I did some more studying on boids, and I've had some revisiting to Unity3D. Especially now that they're about to port the unity editor for linux.
Boids have been themselves explained very well elsewhere. The meat is in combining several simple behaviors to produce emergent complex behavior such as moving in an unstructured flock.
In-genera, there are some pitfalls to avoid at implementing these things for constantly moving agents. It is easy to implement individual behaviors so that they brake the unit. Care must be taken to ensure that each steering behavior does exactly what it's been programmed to do. Wrong implementation results in only slightly wrong behavior so it's hard to detect.
Although the boids algorithm forms convincing flocks, individual units in the flock may do nonsensible decisions. Therefore it's not as useful in its usual form as I've thought. But it appears as a good stepping stone for constructing convincing computer game AI. For example, you can find this article about context behaviors that seem to improve on boids algorithm to make it more fitting for simulating behavior in small groups by plotting the behaviors into danger and interest maps to form the decision instead of summing them all together.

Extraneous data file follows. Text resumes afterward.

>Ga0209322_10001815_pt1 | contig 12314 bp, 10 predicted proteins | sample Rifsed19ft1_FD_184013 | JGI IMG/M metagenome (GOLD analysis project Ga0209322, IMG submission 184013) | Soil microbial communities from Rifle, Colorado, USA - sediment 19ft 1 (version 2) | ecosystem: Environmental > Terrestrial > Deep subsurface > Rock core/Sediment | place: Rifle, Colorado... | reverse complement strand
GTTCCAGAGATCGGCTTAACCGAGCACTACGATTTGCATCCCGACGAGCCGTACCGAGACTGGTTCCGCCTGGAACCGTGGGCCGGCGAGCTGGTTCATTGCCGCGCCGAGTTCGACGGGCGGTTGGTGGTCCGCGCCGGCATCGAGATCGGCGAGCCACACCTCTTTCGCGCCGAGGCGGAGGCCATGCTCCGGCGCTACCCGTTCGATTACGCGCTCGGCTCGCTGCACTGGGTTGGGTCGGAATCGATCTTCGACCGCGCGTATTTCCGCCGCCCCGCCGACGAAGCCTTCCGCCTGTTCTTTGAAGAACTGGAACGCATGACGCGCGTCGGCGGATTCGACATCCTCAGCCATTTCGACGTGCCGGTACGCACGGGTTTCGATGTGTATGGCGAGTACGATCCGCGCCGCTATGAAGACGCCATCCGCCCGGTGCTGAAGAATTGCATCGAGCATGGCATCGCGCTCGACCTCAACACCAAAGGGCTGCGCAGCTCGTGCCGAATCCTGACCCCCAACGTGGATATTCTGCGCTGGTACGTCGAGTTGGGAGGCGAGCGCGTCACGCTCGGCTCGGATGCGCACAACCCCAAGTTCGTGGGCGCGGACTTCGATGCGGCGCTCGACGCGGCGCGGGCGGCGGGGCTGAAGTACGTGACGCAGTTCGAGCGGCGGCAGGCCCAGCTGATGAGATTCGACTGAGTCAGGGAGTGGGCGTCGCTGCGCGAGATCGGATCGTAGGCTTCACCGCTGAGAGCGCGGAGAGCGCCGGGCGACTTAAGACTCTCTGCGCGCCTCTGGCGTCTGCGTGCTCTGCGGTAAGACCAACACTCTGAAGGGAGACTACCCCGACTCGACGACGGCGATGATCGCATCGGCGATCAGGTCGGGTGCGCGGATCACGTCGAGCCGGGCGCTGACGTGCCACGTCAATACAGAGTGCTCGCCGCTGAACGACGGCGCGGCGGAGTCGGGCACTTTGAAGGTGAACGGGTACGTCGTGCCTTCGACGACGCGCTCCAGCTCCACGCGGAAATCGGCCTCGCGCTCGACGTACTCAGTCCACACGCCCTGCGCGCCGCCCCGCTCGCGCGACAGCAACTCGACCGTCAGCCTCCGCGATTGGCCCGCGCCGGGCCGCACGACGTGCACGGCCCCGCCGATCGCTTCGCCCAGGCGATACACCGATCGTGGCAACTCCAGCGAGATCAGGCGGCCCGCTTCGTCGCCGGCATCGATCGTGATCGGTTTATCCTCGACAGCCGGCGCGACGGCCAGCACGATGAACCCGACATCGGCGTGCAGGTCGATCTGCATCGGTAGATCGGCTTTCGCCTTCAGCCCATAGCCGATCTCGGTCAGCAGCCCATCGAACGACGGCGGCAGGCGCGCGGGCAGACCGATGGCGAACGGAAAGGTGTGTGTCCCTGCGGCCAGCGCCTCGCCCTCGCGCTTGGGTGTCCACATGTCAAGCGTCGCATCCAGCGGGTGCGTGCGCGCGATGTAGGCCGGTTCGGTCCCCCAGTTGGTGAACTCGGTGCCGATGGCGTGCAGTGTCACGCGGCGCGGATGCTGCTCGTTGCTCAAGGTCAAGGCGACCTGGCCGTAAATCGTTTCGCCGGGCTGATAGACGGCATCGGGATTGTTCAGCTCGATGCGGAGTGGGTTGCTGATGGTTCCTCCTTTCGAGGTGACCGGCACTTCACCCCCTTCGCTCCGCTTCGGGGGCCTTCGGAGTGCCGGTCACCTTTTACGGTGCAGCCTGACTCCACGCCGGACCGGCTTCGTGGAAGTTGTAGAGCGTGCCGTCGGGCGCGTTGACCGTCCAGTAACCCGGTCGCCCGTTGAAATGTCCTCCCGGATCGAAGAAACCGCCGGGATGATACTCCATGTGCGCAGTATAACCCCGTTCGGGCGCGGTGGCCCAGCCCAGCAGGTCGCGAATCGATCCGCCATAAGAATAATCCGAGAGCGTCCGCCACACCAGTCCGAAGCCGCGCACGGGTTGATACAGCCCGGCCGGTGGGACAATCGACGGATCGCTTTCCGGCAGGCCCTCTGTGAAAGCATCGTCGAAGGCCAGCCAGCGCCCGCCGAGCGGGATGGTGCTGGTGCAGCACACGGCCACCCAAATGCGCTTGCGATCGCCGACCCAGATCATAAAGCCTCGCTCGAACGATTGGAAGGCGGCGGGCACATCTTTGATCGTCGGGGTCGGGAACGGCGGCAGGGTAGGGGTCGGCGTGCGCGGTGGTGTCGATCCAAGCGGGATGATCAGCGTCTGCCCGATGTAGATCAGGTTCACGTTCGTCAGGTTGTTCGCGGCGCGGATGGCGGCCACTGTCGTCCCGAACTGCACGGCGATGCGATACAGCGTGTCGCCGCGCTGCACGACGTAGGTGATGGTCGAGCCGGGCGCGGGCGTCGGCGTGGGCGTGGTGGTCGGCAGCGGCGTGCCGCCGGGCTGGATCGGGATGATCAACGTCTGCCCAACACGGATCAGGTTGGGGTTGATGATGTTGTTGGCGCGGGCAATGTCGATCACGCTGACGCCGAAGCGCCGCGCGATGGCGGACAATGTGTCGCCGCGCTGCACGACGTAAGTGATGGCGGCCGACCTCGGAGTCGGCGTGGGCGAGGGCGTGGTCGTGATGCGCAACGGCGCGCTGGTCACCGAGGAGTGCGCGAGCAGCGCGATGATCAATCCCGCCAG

It can be I'll continue with some more game related topics in the blog. I don't feel like I'd be done yet here. The elm-bonsai and pyllisp got to wait a bit.